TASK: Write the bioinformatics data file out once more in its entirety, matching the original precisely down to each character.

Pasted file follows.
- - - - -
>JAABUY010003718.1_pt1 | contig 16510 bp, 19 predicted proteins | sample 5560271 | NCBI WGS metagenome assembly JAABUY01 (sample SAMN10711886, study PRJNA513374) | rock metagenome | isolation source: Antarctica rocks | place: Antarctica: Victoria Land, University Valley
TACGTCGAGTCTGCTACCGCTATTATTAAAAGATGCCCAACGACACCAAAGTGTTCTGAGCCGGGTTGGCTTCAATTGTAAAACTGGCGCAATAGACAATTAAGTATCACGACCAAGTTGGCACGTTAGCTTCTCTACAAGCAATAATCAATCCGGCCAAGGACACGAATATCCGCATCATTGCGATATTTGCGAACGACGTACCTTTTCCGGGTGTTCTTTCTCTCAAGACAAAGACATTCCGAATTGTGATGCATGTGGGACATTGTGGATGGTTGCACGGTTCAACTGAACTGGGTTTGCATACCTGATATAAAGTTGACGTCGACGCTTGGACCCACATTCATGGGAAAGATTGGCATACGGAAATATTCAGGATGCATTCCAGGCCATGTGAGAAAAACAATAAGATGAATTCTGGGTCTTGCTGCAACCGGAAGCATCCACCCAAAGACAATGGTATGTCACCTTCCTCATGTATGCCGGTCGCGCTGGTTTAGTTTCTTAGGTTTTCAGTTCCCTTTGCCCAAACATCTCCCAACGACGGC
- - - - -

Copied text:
>JAABUY010003718.1_pt1 | contig 16510 bp, 19 predicted proteins | sample 5560271 | NCBI WGS metagenome assembly JAABUY01 (sample SAMN10711886, study PRJNA513374) | rock metagenome | isolation source: Antarctica rocks | place: Antarctica: Victoria Land, University Valley
TACGTCGAGTCTGCTACCGCTATTATTAAAAGATGCCCAACGACACCAAAGTGTTCTGAGCCGGGTTGGCTTCAATTGTAAAACTGGCGCAATAGACAATTAAGTATCACGACCAAGTTGGCACGTTAGCTTCTCTACAAGCAATAATCAATCCGGCCAAGGACACGAATATCCGCATCATTGCGATATTTGCGAACGACGTACCTTTTCCGGGTGTTCTTTCTCTCAAGACAAAGACATTCCGAATTGTGATGCATGTGGGACATTGTGGATGGTTGCACGGTTCAACTGAACTGGGTTTGCATACCTGATATAAAGTTGACGTCGACGCTTGGACCCACATTCATGGGAAAGATTGGCATACGGAAATATTCAGGATGCATTCCAGGCCATGTGAGAAAAACAATAAGATGAATTCTGGGTCTTGCTGCAACCGGAAGCATCCACCCAAAGACAATGGTATGTCACCTTCCTCATGTATGCCGGTCGCGCTGGTTTAGTTTCTTAGGTTTTCAGTTCCCTTTGCCCAAACATCTCCCAACGACGGC